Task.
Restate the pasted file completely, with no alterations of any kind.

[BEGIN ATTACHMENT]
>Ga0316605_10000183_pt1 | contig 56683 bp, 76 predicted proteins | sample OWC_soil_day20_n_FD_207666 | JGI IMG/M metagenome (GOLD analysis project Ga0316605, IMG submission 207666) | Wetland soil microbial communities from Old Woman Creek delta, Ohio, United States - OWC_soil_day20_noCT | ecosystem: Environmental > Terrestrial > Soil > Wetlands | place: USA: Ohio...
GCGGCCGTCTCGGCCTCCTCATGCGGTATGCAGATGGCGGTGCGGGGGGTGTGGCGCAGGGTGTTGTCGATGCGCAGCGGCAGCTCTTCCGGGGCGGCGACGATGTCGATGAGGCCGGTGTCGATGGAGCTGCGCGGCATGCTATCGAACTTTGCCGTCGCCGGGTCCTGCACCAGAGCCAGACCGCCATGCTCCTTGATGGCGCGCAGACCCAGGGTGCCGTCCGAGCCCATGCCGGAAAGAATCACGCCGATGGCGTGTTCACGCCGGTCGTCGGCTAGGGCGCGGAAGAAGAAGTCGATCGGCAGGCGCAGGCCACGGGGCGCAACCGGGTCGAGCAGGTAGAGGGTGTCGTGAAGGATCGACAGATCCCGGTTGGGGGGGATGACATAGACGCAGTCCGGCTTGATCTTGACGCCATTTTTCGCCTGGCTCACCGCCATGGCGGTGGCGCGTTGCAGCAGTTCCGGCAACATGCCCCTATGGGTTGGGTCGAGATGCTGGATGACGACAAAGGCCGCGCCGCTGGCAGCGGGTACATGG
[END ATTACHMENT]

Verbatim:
>Ga0316605_10000183_pt1 | contig 56683 bp, 76 predicted proteins | sample OWC_soil_day20_n_FD_207666 | JGI IMG/M metagenome (GOLD analysis project Ga0316605, IMG submission 207666) | Wetland soil microbial communities from Old Woman Creek delta, Ohio, United States - OWC_soil_day20_noCT | ecosystem: Environmental > Terrestrial > Soil > Wetlands | place: USA: Ohio...
GCGGCCGTCTCGGCCTCCTCATGCGGTATGCAGATGGCGGTGCGGGGGGTGTGGCGCAGGGTGTTGTCGATGCGCAGCGGCAGCTCTTCCGGGGCGGCGACGATGTCGATGAGGCCGGTGTCGATGGAGCTGCGCGGCATGCTATCGAACTTTGCCGTCGCCGGGTCCTGCACCAGAGCCAGACCGCCATGCTCCTTGATGGCGCGCAGACCCAGGGTGCCGTCCGAGCCCATGCCGGAAAGAATCACGCCGATGGCGTGTTCACGCCGGTCGTCGGCTAGGGCGCGGAAGAAGAAGTCGATCGGCAGGCGCAGGCCACGGGGCGCAACCGGGTCGAGCAGGTAGAGGGTGTCGTGAAGGATCGACAGATCCCGGTTGGGGGGGATGACATAGACGCAGTCCGGCTTGATCTTGACGCCATTTTTCGCCTGGCTCACCGCCATGGCGGTGGCGCGTTGCAGCAGTTCCGGCAACATGCCCCTATGGGTTGGGTCGAGATGCTGGATGACGACAAAGGCCGCGCCGCTGGCAGCGGGTACATGG